Submitted to: Proceedings of Workshop on Global Int Org Biocontrol (IOBC) Working Group
Publication Type: Proceedings
Publication Acceptance Date: 9/1/2005
Publication Date: N/A
Citation: Interpretive Summary: Root diseases caused by soilborne pathogens are major yield-limiting factors in the production of food, fiber and ornamental crops. As agricultural practices become more sustainable and less dependent on chemical inputs, there is an increasing need for ecologically sound methods of disease control. Biological control, which exploits the natural antagonistic activity of certain root-colonizing bacteria against fungal pathogens, is one such approach. The activity of many biocontrol agents depends on production of the antifungal metabolite 2,4-diacetylphloroglucinol(DAPG). However, DAPG-producing strains differ in the efficiency with which they colonize roots, and only the most competitive ones have an important role in take-all decline, a natural biocontrol phenomenon in which symptoms or the wheat root disease take-all subside spontaneously after several consecutive wheat crops. Because efficient root colonization is often a bottleneck to effective biological control and more widespread grower and industry acceptance of the technology, the traits that contribute to the exceptional competitiveness of these unique strains are of great interest. This study focused on the contribution of bacteriocins (protein-containing compounds produced by certain strains of bacteria and which kill closely related strains or species) to the competitiveness of 47 DAPG-producing strains of P. fluorescens. Over 70% of the strains inhibited the growth of other isolates in laboratory assays. In studies on the roots of wheat grown in soil in the greenhouse, populations of sensitive strains declined more rapidly in the presence of antagonistic bacteriocin producers than when the sensitive strains were introduced alone. The results indicate that antagonism associated with the production of bacteriocins can influence the ability of biocontrol agents to establish and maintain effective population densities in situ.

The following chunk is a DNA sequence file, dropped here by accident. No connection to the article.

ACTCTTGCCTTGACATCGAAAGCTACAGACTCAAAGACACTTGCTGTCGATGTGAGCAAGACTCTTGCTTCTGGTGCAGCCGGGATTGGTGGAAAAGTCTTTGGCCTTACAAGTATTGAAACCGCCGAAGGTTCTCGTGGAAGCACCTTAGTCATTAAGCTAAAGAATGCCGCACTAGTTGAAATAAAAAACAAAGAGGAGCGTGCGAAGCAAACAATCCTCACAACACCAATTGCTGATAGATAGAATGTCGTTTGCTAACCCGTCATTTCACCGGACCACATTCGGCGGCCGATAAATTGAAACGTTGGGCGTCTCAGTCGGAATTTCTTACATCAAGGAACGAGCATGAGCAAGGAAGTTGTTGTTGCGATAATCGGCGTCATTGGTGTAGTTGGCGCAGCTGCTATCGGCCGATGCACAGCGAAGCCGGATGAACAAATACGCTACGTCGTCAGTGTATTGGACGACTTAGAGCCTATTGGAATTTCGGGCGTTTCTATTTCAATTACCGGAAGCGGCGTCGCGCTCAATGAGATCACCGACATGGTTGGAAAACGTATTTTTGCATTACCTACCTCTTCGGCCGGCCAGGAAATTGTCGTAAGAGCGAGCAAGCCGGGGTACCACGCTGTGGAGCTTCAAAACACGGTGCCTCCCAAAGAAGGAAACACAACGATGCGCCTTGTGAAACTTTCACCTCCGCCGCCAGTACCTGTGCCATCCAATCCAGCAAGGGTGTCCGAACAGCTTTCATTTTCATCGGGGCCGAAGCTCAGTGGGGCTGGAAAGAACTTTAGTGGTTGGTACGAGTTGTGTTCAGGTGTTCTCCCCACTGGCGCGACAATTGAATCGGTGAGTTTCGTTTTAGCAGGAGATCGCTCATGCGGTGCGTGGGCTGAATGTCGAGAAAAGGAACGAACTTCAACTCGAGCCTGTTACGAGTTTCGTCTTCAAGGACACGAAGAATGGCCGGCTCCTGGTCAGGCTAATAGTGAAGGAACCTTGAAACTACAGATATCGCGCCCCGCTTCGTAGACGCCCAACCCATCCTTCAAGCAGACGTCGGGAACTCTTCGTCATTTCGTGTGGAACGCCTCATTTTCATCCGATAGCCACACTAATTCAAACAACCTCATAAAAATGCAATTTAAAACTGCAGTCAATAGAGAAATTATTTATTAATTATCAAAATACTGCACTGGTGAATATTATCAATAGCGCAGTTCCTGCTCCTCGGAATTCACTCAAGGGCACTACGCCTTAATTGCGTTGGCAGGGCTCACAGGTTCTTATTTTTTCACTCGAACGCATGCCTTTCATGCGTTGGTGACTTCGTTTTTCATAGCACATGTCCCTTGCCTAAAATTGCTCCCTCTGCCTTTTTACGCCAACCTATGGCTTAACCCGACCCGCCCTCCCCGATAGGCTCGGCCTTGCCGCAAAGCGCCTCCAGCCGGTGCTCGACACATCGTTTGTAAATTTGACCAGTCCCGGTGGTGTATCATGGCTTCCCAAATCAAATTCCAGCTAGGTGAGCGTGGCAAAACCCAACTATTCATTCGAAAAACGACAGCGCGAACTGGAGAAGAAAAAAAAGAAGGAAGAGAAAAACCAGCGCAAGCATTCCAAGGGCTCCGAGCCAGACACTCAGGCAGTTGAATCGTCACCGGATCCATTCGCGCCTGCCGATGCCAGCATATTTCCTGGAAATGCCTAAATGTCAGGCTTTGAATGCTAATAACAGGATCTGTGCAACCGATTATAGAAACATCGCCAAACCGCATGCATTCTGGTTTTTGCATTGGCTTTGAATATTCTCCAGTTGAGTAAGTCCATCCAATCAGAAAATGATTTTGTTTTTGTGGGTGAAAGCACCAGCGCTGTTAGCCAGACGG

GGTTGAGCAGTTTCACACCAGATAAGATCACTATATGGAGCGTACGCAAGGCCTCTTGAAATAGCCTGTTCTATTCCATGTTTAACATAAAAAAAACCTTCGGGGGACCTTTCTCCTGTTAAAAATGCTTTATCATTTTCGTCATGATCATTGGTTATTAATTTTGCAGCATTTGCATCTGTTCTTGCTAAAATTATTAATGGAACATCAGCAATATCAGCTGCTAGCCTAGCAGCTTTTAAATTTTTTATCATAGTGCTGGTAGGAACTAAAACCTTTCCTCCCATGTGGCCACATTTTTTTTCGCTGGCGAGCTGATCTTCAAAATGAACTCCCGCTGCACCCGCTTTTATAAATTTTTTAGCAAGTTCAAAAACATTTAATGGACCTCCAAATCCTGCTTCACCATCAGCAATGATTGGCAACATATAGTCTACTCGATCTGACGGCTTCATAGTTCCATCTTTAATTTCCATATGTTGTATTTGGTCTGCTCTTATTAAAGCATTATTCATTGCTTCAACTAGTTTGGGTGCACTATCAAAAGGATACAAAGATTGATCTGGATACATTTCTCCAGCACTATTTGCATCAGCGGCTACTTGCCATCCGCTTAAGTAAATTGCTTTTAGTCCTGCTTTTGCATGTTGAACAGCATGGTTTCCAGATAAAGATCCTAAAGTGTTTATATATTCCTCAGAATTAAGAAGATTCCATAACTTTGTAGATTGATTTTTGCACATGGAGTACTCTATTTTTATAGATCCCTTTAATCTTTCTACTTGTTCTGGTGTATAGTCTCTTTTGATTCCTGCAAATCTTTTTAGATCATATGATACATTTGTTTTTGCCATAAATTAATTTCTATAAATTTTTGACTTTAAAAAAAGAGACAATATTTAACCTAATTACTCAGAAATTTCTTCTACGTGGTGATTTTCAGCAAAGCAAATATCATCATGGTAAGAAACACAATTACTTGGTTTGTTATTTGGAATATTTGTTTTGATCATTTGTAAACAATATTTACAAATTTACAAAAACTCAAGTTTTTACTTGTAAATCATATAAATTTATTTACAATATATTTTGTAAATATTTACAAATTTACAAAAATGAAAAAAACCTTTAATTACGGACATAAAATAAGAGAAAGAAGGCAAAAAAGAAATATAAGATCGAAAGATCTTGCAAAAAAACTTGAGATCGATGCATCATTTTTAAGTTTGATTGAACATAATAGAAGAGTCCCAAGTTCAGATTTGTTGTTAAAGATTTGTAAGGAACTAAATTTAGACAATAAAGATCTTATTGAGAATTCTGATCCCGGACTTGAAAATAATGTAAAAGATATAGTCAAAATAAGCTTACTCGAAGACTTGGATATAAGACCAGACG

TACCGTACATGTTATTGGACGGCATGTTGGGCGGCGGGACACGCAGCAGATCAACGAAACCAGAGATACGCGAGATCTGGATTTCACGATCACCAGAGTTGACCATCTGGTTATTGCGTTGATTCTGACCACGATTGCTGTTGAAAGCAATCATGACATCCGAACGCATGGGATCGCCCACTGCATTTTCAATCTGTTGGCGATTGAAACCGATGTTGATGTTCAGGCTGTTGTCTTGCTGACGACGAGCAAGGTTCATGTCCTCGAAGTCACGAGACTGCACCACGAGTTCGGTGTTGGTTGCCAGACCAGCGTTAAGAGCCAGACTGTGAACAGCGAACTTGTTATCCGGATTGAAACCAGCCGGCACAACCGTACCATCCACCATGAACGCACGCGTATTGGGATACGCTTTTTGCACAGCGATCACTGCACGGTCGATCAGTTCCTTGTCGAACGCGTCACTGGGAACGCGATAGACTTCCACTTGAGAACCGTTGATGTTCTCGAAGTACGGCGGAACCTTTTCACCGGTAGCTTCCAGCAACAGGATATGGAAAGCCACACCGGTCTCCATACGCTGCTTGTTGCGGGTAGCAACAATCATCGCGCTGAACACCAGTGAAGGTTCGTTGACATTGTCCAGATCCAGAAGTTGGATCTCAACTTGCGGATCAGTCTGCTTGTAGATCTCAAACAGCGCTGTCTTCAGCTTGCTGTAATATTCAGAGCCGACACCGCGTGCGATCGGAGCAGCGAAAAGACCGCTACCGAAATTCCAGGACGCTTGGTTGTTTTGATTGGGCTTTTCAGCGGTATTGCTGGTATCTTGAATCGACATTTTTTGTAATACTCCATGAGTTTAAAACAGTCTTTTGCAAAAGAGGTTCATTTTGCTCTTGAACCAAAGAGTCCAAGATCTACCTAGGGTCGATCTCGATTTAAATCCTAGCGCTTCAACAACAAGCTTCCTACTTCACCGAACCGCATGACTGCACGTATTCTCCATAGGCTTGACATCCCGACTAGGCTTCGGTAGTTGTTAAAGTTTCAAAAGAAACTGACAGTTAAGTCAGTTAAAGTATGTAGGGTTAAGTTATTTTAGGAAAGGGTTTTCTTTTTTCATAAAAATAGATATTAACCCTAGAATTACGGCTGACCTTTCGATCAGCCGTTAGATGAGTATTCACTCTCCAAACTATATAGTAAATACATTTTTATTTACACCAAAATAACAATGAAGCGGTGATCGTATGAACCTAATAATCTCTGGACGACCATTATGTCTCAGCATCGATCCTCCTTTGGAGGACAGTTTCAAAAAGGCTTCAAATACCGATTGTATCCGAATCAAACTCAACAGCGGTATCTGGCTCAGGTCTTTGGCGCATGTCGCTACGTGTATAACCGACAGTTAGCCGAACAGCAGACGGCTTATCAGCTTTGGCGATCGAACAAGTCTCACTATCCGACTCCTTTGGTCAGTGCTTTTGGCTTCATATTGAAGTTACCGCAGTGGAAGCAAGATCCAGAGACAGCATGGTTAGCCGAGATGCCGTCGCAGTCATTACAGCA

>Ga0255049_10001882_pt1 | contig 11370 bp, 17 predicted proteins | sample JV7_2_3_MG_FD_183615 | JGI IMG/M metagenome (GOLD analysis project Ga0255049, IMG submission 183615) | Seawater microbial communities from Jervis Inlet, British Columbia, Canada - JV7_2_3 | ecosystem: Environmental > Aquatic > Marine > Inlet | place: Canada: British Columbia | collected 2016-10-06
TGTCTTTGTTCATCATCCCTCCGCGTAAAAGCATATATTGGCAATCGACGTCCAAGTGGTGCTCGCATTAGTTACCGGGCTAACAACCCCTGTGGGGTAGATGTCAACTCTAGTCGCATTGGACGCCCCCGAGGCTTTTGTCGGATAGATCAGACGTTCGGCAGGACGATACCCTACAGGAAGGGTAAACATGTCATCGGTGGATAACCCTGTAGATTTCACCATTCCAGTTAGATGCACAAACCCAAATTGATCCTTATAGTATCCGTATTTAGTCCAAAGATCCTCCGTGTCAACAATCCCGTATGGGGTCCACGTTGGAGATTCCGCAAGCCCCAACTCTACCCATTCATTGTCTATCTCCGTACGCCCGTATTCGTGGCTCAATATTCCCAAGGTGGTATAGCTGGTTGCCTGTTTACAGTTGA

Technical Abstract: Certain strains of Pseudomonas fluorescens that produce the antibiotic 2,4-diacetylphloroglucinol (2,4-DAPG) can colonize roots and suppress soilborne pathogens more effectively than other strains that otherwise are almost identical. We recovered DNA fragments from the superior root colonizer P. fluorescens Q8r1-96 by suppression subtractive hybridization with the moderate colonizer strain Q2-87 in order to identify genetic differences that might account for superior colonization activity. One clone from Q8r1-96 exhibited similarity to a pore-forming bacteriocin and resides in a 23-kb pyocin-like gene cluster that includes a functional two-gene lysis module and a bacteriophage tail assembly. Treatment of strain Q8r1-96 with mitomycin C caused production of phage tail-like particles. Subsequent screening in vitro revealed that bacteriocin activity was common among 2,4-DAPG-producing isolates representing 17 distinct genotypes. Such activity may contribute to strain competitiveness and persistence in vitro and in the rhizosphere.